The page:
There is a restrained and sophisticated start to this, very appetising on the nose, then the mid-palate fleshes out convincingly. Lots of lovely, warm cherry and plump plum juice gives a lovely ample feel - but not at all baggy thanks to a line of clean minerality and some 'just' chewy tannin. This is already attractive, sleek and long but with some firm lines too. Impressive. Historically thought of as the Las Cases second wine - this in fact is great wine in its own right - and quite distinct from the estate's top release. It is really the 'Petit Lion' that is a true second wine this year (and very good it is too!). Clos de Marquis is 74% Cabernet Sauvignon, 22% Merlot and 4% Cabernet Franc from a specific plot on the west side of the road as you drive along the D2. The 'Clos' vineyard where confusingly the Léoville Las Cases comes from is on the east - and has quite distinct soil. Rating: 93 L&S (Apr 2015)
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The 2014 Clos du Marquis has an attractive, perfumed bouquet with ample red berry fruit intermixed with wild heather, cedar and light brine aromas. The palate is medium-bodied with supple tannin, very well judged acidity, very cohesive and demonstrating real structure and sophistication towards the finish. This is a sublime Clos du Marquis that should give 20 years of drinking pleasure. Tasted blind at the annual Southwold tasting. Drinking range: 2021 - 2035 Rating: 92 Neal Martin, www.vinous.com (Mar 2018)
Muted, inky nose. Then some weight of fruit in the middle before a pretty austere and green finish. More ripeness please! Drinking range: 2022 - 2030 Rating: 15.5 Jancis Robinson OBE MW - www.JancisRobinson.com (Feb 2018)
The 2014 Clos du Marquis is a rich, powerful wine. Sweet tobacco, herb, anise and leather notes give the wine its distinctive savory/earthy profile. The 2014 is plump, juicy and quite dense for the year. The tannins are a bit rustic, but the 2014 is very nicely rendered. Today, the 2014 is a bit less gracious than it was from barrel. It will be interesting to see if the wine is going through a phase of awkwardness or if it is destined to remain somewhat rough around the edges. The blend is 74 % Cabernet Sauvignon, 22 % Merlot and 4 % Cabernet Franc. Drinking range: 2019 - 2029 Rating: 91 Antonio Galloni, www.vinous.com (Feb 2017)
Château Léoville Las Cases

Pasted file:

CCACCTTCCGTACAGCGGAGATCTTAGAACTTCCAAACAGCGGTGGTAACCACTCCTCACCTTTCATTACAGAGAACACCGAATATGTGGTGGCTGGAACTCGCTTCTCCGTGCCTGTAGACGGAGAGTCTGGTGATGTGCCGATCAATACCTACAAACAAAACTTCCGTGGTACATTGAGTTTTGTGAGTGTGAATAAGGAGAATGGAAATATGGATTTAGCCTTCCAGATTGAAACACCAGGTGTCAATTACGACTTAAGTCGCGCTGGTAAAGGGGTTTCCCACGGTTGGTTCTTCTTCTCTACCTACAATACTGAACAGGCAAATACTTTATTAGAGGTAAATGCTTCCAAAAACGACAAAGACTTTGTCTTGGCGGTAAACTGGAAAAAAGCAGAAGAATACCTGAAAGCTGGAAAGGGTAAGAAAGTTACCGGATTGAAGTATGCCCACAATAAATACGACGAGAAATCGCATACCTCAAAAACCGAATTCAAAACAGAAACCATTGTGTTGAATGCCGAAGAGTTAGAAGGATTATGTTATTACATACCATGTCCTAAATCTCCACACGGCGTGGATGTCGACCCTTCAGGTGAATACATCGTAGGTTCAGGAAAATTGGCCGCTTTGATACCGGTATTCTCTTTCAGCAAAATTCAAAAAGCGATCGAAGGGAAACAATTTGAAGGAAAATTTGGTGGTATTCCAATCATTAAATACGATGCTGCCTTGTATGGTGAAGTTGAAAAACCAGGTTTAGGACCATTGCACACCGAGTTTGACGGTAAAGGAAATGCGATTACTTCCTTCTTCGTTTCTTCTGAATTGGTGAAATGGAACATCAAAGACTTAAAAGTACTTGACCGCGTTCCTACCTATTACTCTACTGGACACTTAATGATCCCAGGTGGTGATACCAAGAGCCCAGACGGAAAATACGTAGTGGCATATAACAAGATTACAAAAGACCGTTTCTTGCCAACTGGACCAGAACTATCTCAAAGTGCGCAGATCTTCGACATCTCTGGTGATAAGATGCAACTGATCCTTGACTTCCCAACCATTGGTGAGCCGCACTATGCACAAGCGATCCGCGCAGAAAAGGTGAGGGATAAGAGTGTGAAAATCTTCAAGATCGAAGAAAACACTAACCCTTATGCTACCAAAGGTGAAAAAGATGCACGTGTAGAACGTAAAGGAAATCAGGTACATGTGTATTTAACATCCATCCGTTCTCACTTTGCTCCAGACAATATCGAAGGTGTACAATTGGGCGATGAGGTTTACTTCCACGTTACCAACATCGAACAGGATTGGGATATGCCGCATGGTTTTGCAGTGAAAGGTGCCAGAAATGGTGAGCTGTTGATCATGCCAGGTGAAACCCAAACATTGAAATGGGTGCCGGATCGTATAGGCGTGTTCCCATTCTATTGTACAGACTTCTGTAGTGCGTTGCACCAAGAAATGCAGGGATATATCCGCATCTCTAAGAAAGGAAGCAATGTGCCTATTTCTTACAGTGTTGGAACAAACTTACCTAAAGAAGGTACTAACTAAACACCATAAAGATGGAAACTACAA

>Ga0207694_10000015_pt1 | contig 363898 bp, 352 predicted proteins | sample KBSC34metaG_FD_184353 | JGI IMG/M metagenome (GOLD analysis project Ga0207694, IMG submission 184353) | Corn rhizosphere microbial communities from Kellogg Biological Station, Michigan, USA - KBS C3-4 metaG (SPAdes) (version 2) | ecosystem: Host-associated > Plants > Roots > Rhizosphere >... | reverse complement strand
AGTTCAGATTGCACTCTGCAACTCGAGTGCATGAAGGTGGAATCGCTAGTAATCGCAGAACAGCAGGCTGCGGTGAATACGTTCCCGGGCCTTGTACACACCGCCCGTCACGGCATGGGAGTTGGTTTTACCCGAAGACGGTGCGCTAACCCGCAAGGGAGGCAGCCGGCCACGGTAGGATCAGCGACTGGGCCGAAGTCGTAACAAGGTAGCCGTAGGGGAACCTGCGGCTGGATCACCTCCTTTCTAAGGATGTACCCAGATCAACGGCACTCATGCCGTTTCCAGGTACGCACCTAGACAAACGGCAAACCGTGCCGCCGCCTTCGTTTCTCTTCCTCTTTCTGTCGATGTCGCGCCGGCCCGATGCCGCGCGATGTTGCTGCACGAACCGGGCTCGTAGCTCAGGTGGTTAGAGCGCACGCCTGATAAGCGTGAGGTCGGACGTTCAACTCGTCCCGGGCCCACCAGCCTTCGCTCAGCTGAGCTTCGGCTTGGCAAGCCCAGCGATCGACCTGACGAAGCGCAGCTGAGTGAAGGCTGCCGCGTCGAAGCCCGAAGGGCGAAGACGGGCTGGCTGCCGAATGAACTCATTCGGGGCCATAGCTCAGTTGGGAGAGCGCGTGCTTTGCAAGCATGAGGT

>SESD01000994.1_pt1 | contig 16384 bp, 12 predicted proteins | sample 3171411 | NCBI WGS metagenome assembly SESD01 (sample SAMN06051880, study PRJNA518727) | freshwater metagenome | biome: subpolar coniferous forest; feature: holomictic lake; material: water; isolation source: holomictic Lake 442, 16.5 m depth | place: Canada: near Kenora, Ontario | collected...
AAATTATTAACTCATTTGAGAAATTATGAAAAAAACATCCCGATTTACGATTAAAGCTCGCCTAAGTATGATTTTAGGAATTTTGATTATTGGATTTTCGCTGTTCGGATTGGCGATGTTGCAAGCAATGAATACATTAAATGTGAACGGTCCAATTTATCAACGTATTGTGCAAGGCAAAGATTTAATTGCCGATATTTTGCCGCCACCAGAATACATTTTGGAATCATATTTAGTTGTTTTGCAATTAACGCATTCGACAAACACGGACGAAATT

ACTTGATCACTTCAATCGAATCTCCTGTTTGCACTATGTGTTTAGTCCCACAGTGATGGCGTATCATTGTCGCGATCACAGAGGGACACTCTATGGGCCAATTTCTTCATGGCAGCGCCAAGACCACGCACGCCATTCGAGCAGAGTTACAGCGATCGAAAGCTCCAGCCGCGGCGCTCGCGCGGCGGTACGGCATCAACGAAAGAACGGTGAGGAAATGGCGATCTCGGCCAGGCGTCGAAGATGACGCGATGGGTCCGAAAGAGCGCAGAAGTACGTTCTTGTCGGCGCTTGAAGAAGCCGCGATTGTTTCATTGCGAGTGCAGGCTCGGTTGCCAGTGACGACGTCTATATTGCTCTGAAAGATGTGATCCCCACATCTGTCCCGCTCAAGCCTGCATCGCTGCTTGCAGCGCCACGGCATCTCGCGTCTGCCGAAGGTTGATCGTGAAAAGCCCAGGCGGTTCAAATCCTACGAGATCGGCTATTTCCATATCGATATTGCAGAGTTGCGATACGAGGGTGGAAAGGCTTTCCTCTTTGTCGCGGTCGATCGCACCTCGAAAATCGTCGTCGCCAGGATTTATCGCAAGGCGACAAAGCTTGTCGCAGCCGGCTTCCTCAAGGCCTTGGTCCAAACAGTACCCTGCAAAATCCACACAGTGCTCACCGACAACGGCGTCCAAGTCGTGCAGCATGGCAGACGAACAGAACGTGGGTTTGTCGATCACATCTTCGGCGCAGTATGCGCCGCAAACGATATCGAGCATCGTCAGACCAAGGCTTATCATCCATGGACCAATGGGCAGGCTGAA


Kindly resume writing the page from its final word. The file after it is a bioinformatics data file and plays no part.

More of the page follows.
St Julien Deuxième cru 1855 One of the leading "super-seconds" - a second growth chateau who's wines rival, in terms of quality and often price, the fabled First Growths of the Haut-Médoc. Before the Revolution, the Leoville estate was one of the largest and grandest in the region. At the time, it was in the aristrocratic ownership of the family of the Marquis de Las-Cases-Beauvoir. Unsurprisingly, the Marquis had to flee. To avoid Leoville being seized, the family decided to sell up but the complicated ownership of the estate, which was split between siblings, prevented the sale of Leoville as a whole and, in the end, only a small portion was sold off, to Hugh Barton, and this became Château Leoville Barton. The remainder of the estate came back to the Marquis' family when his son, Pierre-Jean, inherited most of Leoville, the only exception being a small portion inherited by his sister Jeanne. Jeanne's daughter married Baron Jean-Marie de Poyferré and, in 1840, this portion of the estate sheered off to become Château Leoville Poyferré. To stop further divisions among inheriting children, a holding company was founded to own Château Las Cases. Théophile Skawinski, who managed the estate, bought some shares which later passed to his son-in-law André Delon. The Delon family continued to buy share as they became available until, eventually, they became the owners of Château Leoville Las Cases. The bulk of Las Cases's vineyards - the Grand Clos - sit at the very northern end of St Julien, facing Château Latour across the Ruisseau de Juillac. The vines are planted to 65% Cabernet Sauvignon, 19% Merlot, 13% Cabernet Franc and 3% Petit Verdot. The hand-picked grapes are fermented in an unusual array of wooden, stainless-steel and cement tanks. Wines spend 20 months in oak, with the proportion of new wood for the grand vin varying from 50% to 100% depending on the vintage. Château Leoville Las Cases have one of the most highly regarded "second wines" in Bordeaux - Clos du Marquis. The first vintage was in 1902, long predating most of its competitors. Its status as a true "second wine" is sometimes disputed, as there is a distinct Clos du Marquis vineyard, a little way to the west of the Grand Clos, although the cuvée does include some declassifications from the grand vin and fruit of younger vines. Its status as a "second wine" also belies the quality which exceeds many of the region's "first" wines.
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